This morning’s sermon at church was about Authority. Specifically the difference between Power and Authority and Jesus’ Authority (I’ll leave the explanation of Jesus’ Authority to Pastor Don, who taught this morning. You can view it here http://www.fcog.com/sermons/sermons1/)

What he taught on the differences between Power and Authority was astounding to me, specifically as a mom because, well, because I am a mom and it’s the hardest thing I’ve ever done and am doing in my life. So I pretty much relate everything to being a mom and hold tightly to the concepts that help me.

Power. It’s intoxicating. Everyone wants Power. To be in charge. To not just be listened to, but obeyed. To have people even a little bit afraid of us. Power often equals money, fame, success, the ability to do what we want when we want, to have people do what we want when we want, not necessarily because THEY want to, but because WE want them to. Power says “obey me or else” and makes people afraid of not obeying.

And yet.

And yet Jesus was none of those things. First of all, he came from nothing and according to the world, he became nothing. He was not rich, nor was he famous. He constantly had people plotting to kill him so I would argue that he wasn’t successful either, nor did he have everybody doing what he wanted. And when he did have people doing what he wanted (laying down their life to follow and glorify God), it was by their own choice, because THEY wanted to, and it didn’t result in fame, money or success. Many of them were killed for following Jesus.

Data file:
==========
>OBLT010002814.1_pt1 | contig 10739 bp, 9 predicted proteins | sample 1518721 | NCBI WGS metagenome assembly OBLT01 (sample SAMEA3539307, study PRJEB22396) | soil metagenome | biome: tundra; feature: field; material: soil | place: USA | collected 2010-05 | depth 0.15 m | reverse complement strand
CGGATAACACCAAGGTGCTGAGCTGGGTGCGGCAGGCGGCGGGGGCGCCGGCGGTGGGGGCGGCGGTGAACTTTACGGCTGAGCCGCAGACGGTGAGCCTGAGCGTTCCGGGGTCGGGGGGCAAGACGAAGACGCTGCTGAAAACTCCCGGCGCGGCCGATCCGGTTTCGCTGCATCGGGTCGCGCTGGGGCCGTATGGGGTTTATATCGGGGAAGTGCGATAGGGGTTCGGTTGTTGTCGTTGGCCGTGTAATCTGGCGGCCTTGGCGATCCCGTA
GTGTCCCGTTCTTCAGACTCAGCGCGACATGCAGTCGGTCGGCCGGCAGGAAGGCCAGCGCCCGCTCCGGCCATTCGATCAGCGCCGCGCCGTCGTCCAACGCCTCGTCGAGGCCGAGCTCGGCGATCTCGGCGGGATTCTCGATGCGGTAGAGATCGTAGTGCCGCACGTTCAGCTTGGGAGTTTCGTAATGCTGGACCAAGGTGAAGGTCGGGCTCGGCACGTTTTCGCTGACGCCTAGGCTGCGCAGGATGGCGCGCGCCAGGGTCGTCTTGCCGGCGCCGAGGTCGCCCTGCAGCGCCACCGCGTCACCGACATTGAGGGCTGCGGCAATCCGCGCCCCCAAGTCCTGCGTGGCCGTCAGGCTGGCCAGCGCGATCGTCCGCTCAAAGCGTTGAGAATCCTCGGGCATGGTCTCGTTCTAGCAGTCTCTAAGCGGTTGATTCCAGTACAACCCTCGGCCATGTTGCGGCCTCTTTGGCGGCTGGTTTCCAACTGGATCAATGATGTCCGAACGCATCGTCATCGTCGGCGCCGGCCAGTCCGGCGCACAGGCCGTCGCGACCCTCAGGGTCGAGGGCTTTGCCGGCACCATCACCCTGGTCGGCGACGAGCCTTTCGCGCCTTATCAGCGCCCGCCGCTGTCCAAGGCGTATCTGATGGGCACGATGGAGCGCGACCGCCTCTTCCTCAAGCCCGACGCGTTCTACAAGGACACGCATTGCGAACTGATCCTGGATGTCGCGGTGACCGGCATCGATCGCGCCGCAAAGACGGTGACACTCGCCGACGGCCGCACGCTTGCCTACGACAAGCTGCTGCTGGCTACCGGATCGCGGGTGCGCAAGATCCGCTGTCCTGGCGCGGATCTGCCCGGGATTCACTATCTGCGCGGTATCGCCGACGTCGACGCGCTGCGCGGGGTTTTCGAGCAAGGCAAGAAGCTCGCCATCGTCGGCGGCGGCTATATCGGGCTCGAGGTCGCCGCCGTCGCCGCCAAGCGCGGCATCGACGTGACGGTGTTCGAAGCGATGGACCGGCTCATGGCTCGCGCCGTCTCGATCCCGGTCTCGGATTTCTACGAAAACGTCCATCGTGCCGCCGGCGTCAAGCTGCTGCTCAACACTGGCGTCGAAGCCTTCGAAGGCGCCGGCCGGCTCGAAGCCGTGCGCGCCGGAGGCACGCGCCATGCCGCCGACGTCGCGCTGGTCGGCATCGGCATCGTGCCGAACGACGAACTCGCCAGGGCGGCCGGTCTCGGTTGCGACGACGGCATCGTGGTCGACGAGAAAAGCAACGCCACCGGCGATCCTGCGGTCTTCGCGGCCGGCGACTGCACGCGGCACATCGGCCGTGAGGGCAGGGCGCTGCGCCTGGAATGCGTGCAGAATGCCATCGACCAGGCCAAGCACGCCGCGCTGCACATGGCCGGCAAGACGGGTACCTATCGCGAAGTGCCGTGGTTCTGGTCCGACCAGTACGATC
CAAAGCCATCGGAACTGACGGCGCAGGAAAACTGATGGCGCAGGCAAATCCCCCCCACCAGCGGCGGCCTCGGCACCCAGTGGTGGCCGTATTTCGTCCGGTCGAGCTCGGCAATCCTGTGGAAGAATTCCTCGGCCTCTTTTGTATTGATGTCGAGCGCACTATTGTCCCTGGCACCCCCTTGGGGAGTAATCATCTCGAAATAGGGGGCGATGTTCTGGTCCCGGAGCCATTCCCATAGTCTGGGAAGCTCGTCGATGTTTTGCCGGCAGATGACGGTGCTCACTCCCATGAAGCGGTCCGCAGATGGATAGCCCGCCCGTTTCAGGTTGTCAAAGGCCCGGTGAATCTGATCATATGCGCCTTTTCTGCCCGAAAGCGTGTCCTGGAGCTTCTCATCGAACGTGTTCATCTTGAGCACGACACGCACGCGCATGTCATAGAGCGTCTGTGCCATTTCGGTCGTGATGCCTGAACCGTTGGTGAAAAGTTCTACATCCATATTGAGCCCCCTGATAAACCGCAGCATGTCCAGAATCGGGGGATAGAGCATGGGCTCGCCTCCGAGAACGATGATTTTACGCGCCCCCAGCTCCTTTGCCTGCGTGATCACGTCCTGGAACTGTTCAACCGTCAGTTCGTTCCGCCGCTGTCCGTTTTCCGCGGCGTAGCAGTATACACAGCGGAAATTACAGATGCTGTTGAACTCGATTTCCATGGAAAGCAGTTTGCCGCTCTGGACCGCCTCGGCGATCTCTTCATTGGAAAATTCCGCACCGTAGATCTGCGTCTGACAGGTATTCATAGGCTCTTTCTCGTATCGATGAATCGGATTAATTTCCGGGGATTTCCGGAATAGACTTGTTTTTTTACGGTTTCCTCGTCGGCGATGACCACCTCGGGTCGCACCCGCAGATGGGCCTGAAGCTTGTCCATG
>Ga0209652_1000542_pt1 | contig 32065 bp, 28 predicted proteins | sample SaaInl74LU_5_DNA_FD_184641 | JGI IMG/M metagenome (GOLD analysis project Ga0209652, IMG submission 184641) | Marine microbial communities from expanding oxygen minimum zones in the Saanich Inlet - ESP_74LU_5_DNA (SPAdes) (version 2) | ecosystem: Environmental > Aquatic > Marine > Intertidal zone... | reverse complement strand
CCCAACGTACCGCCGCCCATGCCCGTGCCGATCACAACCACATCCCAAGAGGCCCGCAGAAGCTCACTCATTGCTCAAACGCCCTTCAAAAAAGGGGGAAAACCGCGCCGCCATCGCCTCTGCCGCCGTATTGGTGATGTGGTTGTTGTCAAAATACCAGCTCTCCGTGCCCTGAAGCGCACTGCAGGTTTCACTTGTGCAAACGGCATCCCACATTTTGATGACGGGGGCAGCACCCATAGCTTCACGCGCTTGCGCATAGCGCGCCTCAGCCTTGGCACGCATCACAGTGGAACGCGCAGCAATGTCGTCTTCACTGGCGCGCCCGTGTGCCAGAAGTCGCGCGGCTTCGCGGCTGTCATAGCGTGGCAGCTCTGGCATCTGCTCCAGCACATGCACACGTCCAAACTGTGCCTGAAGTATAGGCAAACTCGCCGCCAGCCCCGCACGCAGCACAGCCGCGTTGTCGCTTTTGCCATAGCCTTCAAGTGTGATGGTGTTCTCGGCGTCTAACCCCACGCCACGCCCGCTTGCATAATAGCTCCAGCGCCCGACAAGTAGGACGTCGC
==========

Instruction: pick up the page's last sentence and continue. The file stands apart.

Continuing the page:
And yet.

And yet they did. Why? Because he was One who had Authority (Matthew 7:28-29). Authority is who a person is. Not what they have. Not the position they are in. Not how loud they talk. Not what they can do to you if you don’t obey them. It is simply who they are. Authority simply says “obey me because I said so” and here’s the kicker, makes people WANT to obey.

Now, on to the parenting aspect.

As a mom, I hold a position of power, at least up to a limit depending on the age of my child. I can “force” them into obedience by making their life miserable (that may simply mean time out for a young child or taking a teenager’s car away) and starting out with young kids, that’s how we often teach them, with physical means of discipline (by physical I don’t just mean spanking, I mean the time outs, taking objects or privileges away, etc.). But the physical act of discipline isn’t always going to work simply because I can’t always be there with the eyes in the back of my head, seeing everything they do.

This is where I pray my position of power (as ‘Mom’) has turned into one of authority. Perhaps my disciplining my children when they disobey now, while they are young, will grow into them choosing to obey my rules not because they don’t want to be grounded or have their car keys taken away, but because they want to. Not because they’re afraid I’ll see them or find out and discipline them. Not because they’re afraid of my power, but because they, dare I say it, respect me as one in authority? They choose to obey my rules simply because…..I said so. Gasp! The reason all of us hated to hear from our parents when we were kids. And yet it’s so true.

Submitting to authority is something we all deal with in all phases of our lives. As kids, as college students, as grown ups in the real world. We submit to our parents, to our teachers, to the government, to our bosses, to our spouses. My job as a parent is to teach them how to function in life, not just at the ages of 2 and 11 months, but as adults. It’s my job to teach them how to respect authority, to submit to it, to obey it. On the flip side, it’s also my job to teach them how to function when THEY are the ones who are in authority. When they are the bosses, the teachers, the parents.

The best way to do this is leading by example. Making sure I’m the type of authority figure that deserves respect, deserves obedience, deserves to have them want to follow in my footsteps. It takes love, it takes humbleness, it takes servanthood. It takes Jesus, the perfect example.

They deserve my best

 

 

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